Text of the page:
The lie of a Syrian “renaissance” has disappeared and discontent manifested even in regime-controlled areas. Assad blames U.S. sanctions, but the problem isn’t sanctions. It’s genocide.
THE SYRIAN REVOLUTION AS TEST OF WORLD POLITICS
I have been active in a number of student groups around labor and women’s issues. We always talk about “intersectionality” and recognizing different struggles. Somehow that didn’t seem to apply, though, when it came to the Syrian Revolution. Suddenly people didn’t want to talk about it. I [=>]
On Aug. 21 the genocidal regime of Bashar al-Assad murdered over a thousand civilians, mostly women and children, with sarin gas in the Damascus suburbs of Eastern Ghouta. It committed this crime in full view of the world—images of hundreds of murdered children, still in pajamas, laid out in temporary morgues, shocked viewers across the world.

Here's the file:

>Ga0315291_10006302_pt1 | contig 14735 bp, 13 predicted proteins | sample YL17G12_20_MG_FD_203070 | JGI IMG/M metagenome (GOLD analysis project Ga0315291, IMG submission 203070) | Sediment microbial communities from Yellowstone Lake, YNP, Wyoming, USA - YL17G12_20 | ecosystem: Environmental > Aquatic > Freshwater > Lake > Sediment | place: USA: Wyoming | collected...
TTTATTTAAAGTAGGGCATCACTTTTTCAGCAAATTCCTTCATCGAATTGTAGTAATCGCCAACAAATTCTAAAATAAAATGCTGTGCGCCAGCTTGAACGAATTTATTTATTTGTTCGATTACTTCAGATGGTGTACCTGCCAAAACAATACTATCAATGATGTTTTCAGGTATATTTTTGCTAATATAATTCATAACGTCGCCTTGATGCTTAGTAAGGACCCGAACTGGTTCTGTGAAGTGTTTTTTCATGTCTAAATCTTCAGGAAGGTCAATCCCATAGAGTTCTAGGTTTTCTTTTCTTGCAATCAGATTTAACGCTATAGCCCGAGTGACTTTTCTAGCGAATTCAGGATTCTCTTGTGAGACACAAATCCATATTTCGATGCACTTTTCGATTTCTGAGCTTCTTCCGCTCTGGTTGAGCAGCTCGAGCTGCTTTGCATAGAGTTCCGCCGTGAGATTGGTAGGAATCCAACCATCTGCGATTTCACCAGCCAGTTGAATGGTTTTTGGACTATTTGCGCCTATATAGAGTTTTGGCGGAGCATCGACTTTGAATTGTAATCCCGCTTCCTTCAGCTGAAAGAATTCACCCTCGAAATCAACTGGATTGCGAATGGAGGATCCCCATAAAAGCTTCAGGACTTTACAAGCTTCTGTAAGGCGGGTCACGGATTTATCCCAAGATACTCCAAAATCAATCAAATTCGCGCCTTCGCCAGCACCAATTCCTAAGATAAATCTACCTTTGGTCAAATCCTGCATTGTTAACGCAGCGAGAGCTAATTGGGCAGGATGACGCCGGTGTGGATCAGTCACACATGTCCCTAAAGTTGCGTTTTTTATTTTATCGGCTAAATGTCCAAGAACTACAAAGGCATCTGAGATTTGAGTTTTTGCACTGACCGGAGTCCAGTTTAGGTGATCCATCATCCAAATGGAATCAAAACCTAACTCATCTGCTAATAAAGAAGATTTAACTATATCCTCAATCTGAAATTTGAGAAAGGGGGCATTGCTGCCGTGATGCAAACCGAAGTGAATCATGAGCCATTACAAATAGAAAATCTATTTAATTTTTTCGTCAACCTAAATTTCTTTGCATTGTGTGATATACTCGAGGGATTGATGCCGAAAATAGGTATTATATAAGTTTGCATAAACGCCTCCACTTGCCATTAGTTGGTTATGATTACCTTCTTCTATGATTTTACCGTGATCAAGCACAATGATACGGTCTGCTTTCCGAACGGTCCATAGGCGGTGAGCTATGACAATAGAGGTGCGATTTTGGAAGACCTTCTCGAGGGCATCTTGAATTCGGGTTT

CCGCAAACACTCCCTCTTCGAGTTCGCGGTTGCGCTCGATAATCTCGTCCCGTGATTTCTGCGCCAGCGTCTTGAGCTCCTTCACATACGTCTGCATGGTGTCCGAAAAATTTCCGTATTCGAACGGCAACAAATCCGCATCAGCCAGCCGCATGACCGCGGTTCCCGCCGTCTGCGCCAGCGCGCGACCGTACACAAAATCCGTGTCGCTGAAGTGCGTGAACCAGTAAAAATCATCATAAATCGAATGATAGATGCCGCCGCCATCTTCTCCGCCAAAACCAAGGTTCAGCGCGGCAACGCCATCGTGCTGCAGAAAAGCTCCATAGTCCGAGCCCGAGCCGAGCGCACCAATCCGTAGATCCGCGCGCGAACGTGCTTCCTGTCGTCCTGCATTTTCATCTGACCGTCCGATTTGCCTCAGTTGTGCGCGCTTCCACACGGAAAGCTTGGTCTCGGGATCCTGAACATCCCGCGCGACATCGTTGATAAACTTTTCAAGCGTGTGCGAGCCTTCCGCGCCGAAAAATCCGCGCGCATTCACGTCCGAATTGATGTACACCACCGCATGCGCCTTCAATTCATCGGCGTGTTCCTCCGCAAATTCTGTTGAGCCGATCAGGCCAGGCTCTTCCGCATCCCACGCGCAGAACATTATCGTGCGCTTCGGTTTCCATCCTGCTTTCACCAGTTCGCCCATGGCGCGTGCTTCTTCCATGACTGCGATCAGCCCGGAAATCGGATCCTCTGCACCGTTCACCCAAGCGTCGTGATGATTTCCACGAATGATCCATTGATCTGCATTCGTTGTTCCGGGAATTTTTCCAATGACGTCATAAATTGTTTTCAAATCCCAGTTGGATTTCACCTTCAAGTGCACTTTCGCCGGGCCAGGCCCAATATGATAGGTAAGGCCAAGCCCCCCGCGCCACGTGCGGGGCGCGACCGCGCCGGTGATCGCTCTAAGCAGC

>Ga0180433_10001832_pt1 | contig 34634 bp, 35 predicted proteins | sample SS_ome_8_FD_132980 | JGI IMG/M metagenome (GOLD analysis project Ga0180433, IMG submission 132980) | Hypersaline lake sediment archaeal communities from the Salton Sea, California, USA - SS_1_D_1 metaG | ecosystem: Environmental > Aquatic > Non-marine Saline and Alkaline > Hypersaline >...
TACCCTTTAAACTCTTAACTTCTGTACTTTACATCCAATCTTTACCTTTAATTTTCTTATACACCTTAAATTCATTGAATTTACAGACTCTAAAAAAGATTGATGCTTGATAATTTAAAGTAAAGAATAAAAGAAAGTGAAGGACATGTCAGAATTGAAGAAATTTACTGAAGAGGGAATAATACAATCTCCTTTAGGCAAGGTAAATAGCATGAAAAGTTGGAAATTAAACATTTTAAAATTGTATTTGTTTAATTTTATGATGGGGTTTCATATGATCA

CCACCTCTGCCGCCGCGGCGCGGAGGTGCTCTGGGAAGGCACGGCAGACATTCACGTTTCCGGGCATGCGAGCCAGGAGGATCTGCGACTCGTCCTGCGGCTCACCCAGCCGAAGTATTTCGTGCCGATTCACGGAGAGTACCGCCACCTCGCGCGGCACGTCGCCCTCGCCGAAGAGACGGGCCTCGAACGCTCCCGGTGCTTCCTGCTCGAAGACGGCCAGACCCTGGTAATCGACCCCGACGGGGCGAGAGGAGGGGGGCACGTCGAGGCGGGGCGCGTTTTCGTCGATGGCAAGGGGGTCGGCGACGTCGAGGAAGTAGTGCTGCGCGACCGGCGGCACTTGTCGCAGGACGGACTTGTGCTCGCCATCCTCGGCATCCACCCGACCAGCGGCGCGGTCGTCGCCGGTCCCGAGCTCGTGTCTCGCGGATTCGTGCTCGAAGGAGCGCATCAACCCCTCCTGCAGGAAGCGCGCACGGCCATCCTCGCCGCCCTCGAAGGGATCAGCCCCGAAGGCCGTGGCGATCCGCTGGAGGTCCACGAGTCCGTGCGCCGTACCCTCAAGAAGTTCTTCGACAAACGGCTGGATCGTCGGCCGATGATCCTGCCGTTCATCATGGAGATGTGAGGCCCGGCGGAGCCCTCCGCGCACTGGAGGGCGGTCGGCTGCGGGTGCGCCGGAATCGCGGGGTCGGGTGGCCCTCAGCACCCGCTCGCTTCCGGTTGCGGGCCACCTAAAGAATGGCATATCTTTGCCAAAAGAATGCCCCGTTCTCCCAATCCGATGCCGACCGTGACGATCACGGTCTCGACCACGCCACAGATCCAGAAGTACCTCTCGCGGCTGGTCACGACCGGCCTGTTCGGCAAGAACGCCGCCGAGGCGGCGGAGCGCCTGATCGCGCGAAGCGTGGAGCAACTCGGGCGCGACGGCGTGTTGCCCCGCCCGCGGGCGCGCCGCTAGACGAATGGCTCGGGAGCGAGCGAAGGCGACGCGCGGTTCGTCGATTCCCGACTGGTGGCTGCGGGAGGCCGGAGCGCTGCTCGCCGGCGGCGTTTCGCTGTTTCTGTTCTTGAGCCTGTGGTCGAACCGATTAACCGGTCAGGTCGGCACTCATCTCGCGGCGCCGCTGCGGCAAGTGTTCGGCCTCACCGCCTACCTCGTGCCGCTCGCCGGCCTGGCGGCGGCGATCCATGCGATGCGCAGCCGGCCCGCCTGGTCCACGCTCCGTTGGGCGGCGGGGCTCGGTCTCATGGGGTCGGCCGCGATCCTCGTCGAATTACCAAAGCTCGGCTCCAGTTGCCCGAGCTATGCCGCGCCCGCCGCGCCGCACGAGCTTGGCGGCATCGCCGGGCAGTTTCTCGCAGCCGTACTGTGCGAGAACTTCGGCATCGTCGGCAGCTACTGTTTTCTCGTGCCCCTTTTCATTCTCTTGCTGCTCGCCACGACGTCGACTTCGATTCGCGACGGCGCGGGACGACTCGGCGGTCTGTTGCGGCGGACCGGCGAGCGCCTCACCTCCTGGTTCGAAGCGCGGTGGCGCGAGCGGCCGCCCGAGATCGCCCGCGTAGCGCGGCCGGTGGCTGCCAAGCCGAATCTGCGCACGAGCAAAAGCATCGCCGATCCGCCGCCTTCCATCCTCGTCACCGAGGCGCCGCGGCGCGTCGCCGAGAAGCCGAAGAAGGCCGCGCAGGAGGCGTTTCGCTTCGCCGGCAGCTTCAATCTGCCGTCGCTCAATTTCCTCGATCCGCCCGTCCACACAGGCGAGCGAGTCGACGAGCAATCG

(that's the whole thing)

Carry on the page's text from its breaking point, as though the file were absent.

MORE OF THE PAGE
Since April 2011 the world has looked on as over 115,000 Syrians have been killed, and over 7.2 million have been made refugees. When Assad’s regime resorted to illegal chemical weapons, it seemed to many that this would change. It seemed that the images of so many murdered innocents might compel some action.